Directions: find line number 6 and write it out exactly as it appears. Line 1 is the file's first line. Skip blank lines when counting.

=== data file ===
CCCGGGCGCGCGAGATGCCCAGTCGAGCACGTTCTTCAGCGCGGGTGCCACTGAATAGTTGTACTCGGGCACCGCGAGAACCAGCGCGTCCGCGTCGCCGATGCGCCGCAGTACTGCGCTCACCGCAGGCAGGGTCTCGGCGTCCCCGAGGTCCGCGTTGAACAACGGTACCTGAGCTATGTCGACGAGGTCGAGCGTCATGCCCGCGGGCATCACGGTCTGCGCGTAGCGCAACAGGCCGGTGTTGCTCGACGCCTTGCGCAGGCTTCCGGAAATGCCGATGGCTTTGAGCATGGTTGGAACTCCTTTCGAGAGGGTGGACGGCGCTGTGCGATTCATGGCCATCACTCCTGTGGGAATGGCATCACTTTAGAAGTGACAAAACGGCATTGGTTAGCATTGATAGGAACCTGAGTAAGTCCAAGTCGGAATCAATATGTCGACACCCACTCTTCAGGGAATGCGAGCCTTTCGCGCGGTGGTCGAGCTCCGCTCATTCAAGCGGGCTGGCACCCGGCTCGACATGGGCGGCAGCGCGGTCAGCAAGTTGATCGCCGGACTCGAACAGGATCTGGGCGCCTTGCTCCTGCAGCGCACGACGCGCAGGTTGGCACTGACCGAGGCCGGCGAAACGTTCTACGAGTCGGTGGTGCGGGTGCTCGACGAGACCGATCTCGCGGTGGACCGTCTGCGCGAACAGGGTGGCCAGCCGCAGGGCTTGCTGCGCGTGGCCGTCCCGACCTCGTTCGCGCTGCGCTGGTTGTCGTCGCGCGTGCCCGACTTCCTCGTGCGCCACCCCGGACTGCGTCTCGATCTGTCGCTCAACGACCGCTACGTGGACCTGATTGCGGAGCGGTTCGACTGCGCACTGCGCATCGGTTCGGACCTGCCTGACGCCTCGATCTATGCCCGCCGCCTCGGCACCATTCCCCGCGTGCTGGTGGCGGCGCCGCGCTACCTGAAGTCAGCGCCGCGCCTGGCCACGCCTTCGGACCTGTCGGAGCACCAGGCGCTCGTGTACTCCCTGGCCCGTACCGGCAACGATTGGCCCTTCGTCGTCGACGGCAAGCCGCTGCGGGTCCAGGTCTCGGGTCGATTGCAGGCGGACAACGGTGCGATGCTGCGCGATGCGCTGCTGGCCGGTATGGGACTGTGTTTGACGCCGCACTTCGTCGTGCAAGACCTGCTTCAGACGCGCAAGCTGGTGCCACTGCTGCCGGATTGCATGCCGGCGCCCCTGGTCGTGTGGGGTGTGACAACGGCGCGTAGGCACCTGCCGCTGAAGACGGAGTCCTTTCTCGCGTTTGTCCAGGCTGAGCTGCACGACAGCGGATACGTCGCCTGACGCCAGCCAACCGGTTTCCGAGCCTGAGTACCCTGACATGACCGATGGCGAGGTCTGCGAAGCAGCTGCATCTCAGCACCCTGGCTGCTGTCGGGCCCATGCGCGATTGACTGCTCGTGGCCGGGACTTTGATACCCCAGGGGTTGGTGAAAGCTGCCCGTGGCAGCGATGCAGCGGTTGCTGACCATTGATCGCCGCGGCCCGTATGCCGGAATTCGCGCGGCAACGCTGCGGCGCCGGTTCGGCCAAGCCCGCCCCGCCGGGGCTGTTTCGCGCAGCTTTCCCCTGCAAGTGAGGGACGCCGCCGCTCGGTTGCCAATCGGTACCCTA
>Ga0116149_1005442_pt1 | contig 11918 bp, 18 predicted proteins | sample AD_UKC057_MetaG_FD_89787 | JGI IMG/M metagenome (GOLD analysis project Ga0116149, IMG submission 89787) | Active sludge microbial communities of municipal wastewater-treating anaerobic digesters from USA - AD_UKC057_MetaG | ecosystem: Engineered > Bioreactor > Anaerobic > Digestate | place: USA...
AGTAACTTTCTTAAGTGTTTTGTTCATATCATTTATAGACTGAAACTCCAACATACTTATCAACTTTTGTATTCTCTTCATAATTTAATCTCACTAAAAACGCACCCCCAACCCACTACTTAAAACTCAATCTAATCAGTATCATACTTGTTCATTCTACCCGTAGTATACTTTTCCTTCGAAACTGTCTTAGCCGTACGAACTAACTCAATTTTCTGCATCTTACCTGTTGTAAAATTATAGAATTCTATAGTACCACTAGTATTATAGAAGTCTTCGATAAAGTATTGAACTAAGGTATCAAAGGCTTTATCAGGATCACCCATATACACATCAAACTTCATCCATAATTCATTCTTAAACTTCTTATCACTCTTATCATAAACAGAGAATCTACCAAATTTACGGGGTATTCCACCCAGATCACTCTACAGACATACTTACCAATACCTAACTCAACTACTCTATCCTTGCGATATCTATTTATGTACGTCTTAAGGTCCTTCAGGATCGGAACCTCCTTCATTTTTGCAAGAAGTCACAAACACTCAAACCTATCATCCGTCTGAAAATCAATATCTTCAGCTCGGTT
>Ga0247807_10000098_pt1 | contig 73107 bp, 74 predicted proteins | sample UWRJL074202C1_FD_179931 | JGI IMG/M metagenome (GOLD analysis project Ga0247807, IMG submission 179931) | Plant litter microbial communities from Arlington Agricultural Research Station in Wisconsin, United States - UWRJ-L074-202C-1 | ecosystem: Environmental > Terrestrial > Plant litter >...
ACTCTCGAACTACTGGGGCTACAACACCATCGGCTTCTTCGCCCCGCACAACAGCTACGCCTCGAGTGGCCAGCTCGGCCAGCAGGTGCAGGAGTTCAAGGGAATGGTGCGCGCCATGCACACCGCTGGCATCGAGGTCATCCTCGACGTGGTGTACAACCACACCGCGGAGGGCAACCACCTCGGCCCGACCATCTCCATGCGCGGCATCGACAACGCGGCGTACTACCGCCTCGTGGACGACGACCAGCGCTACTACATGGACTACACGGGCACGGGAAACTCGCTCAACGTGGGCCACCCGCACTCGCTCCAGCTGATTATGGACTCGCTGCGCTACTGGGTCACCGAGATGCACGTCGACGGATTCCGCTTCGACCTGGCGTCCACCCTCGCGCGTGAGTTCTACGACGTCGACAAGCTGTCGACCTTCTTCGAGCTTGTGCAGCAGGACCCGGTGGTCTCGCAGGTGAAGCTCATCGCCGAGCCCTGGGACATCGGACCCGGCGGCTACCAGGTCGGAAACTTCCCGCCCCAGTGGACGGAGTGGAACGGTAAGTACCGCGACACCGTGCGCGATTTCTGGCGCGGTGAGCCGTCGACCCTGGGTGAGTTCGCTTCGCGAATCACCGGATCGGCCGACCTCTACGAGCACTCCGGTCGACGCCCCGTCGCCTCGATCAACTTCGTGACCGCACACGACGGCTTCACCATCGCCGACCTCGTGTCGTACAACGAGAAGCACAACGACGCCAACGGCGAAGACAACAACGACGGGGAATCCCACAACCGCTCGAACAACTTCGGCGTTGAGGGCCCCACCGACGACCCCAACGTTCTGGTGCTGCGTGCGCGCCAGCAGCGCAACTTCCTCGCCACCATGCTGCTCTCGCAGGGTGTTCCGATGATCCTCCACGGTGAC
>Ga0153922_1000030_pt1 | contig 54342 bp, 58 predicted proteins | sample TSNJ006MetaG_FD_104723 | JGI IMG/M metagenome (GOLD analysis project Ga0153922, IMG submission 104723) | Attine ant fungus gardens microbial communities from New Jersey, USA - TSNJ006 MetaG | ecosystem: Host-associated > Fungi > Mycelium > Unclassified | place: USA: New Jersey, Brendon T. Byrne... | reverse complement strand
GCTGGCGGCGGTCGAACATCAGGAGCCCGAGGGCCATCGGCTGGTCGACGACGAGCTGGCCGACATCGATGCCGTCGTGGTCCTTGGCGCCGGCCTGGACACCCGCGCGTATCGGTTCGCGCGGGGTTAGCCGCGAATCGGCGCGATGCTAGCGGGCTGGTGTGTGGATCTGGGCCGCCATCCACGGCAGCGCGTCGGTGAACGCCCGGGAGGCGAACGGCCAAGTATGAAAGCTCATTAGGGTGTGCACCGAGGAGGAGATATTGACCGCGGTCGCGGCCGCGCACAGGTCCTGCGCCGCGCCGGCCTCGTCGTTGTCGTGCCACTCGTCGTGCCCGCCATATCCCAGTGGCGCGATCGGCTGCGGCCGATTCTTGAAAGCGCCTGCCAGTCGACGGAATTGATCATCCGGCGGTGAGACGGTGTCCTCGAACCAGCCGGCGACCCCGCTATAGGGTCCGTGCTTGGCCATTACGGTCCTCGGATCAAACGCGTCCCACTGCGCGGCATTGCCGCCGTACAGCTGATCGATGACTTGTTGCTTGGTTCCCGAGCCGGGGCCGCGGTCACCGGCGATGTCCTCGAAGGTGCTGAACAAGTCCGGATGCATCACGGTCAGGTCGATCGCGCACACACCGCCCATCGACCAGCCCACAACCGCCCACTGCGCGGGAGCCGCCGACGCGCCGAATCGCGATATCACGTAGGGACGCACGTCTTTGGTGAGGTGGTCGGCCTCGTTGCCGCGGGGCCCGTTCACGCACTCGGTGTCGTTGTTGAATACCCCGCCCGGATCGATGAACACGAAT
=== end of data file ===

>Ga0153922_1000030_pt1 | contig 54342 bp, 58 predicted proteins | sample TSNJ006MetaG_FD_104723 | JGI IMG/M metagenome (GOLD analysis project Ga0153922, IMG submission 104723) | Attine ant fungus gardens microbial communities from New Jersey, USA - TSNJ006 MetaG | ecosystem: Host-associated > Fungi > Mycelium > Unclassified | place: USA: New Jersey, Brendon T. Byrne... | reverse complement strand